Whether it was her Pulitzer Prize-winning short story collection Interpreter of Maladies (1999); her first novel, The Namesake (2003), which lent itself to a film adaptation; or her second short story collection, Unaccustomed Earth (2008), she describes with aplomb the joys and hurdles of Bengalis relocating, adapting and living in a different continent (USA)In her latest literary oeuvre, The Lowland (longlisted for Man Booker Prize 2013), Lahiri extends her scope and delves deeper into West Bengal’s history. The Naxalbari uprising (1960s - 70s) is her focus; a movement that was aimed at redistributing land to the landless and formed a significant part of the state’s history. Every Bengali family has anecdotes of that time, which was marked by civil unrest, shutting down of schools, attacks on police with crude weapons and of activists going underground; many of them were students from elite schools across Calcutta.
In The Lowland, Lahiri uses the movement as a central force catapulting the protagonists (brothers Subhash and Udayan Mitra, and Gauri, the enigmatic woman, whom they marry at different points of time, and the child Bela, who finds herself with two fathers) into each other’s paths. In the book, Lahiri manages to recreate the turbulent Naxal uprising as the reader crisscrosses time zones (past and present) and continents (from Bengal to Rhode Island).
The plot kicks off from the bylanes of Calcutta where two brothers are inseparable until life leads them on different paths. While Udayan becomes part of the Naxalite movement (real-life Naxal leaders such as Kanu Sanyal and Charu Majumdar also feature in the book), his brother Subhash heads to Rhode Island to study. When the police execute Udayan for his Naxal activities, Subhash marries Udayan’s pregnant widow Gauri and takes her along with him to the US. However, the past exerts a strong pull on the future and for those left behind, things are never quite the same. Generations later, divergent threads come together, and the secrets, pent-up anger and turbulence among the protagonists reach tipping point, and leads to the eventual denouement.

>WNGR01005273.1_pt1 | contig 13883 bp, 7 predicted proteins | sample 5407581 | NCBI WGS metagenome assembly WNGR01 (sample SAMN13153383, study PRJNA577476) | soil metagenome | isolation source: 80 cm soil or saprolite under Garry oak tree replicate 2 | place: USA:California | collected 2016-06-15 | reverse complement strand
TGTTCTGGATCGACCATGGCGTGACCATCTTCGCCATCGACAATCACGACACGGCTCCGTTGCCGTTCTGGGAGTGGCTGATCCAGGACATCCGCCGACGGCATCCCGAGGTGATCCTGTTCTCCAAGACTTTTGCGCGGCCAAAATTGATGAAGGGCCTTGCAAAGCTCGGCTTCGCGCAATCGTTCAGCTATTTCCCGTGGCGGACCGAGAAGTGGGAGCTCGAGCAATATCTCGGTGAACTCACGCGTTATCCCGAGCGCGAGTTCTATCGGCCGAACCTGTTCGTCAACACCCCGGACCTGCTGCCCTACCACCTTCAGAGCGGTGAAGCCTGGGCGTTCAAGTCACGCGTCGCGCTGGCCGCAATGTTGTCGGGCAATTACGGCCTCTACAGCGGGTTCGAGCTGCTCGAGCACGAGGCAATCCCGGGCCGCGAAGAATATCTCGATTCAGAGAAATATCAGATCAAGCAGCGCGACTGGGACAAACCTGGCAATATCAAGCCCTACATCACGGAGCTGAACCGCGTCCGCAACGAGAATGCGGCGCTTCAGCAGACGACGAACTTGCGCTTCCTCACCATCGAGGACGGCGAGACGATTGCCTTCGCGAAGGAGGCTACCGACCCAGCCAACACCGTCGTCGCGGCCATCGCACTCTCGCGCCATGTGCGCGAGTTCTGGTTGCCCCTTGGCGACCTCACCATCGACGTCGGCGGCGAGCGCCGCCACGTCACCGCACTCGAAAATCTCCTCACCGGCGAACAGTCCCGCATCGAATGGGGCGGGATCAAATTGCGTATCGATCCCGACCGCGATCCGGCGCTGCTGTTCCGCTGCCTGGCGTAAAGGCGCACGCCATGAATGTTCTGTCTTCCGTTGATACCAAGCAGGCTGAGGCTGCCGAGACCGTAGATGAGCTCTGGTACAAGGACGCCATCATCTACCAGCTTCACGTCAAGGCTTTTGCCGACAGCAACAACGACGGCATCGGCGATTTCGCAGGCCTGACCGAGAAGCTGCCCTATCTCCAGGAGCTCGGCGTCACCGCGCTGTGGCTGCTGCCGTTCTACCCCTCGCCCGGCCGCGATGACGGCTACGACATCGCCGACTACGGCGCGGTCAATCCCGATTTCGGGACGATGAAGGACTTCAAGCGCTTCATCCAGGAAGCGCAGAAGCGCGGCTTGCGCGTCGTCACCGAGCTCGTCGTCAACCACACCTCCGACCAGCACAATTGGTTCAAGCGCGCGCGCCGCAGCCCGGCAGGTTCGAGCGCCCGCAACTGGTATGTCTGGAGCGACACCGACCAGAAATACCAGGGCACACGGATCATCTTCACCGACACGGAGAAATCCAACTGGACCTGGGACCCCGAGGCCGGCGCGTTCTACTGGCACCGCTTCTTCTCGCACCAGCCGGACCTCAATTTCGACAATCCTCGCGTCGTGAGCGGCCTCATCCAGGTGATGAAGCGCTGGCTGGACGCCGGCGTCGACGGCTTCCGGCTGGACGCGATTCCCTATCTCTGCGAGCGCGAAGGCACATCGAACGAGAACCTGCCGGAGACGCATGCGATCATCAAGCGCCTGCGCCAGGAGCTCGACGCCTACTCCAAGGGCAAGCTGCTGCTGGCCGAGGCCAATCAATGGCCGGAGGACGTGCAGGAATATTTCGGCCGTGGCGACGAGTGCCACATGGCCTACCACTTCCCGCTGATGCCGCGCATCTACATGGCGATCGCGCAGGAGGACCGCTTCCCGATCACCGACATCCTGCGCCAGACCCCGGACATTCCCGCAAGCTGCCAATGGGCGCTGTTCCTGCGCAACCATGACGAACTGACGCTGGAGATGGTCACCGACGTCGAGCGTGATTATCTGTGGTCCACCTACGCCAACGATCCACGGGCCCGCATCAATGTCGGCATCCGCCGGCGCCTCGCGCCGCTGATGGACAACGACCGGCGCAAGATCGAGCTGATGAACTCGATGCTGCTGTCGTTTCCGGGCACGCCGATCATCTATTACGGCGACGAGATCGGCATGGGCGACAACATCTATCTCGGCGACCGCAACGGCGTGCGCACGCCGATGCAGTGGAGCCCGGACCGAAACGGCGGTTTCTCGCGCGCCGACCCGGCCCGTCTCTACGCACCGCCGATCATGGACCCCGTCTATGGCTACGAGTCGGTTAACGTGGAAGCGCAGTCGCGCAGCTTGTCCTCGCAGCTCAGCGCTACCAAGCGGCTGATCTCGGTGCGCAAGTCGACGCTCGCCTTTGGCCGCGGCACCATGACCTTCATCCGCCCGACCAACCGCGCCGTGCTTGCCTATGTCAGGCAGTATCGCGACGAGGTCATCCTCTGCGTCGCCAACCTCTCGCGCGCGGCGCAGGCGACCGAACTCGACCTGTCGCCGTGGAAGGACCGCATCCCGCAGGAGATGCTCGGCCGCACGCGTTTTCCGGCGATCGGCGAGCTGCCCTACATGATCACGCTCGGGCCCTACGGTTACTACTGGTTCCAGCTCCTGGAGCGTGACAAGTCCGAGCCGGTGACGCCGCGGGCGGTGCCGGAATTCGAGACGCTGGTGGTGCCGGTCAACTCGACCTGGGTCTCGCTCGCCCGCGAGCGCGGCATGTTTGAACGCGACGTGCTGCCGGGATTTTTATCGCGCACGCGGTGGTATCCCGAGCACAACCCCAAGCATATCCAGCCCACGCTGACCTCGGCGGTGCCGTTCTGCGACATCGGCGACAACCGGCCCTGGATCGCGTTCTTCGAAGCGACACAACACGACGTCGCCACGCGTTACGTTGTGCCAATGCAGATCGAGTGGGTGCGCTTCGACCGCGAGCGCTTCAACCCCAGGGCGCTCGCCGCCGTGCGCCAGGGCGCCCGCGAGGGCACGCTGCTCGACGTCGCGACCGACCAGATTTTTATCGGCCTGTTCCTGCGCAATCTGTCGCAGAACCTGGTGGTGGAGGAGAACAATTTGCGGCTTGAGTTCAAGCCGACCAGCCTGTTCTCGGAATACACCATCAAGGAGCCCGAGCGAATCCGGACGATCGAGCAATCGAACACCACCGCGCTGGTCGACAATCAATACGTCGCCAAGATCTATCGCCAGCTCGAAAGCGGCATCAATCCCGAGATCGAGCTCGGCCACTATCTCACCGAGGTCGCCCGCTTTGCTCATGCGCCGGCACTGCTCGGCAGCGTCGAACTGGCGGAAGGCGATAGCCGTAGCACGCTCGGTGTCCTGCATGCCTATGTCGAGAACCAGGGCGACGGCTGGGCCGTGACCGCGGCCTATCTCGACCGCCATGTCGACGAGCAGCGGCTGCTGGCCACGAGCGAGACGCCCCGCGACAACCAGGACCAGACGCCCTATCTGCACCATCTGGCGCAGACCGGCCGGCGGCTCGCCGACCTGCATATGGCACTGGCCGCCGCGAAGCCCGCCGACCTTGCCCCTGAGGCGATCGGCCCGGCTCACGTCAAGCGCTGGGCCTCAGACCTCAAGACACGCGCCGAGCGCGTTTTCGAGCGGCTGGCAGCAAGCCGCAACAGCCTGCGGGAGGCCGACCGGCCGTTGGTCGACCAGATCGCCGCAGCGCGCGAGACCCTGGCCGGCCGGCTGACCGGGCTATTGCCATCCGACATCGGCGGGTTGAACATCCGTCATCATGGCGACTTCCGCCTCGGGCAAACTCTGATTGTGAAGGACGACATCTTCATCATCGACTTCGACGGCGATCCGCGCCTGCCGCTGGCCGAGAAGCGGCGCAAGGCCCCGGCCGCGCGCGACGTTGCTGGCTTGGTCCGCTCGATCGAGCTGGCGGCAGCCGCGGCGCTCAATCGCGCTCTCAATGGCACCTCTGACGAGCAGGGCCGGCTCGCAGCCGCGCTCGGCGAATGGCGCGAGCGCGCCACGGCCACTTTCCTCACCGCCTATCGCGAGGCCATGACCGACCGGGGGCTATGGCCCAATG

The book is a page-turner, mostly, but also disappoints at times. Lahiri’s prose, even while delving on the slow passage of time and trivial mundane activities, keeps you hooked. But while the plot moves seamlessly in the US (where Lahiri is in her element), the Naxal scenes snatch away some of the pace. Also, some characters display similar shades of characters from her earlier works. Still, make space for The Lowland in your bookshelf.
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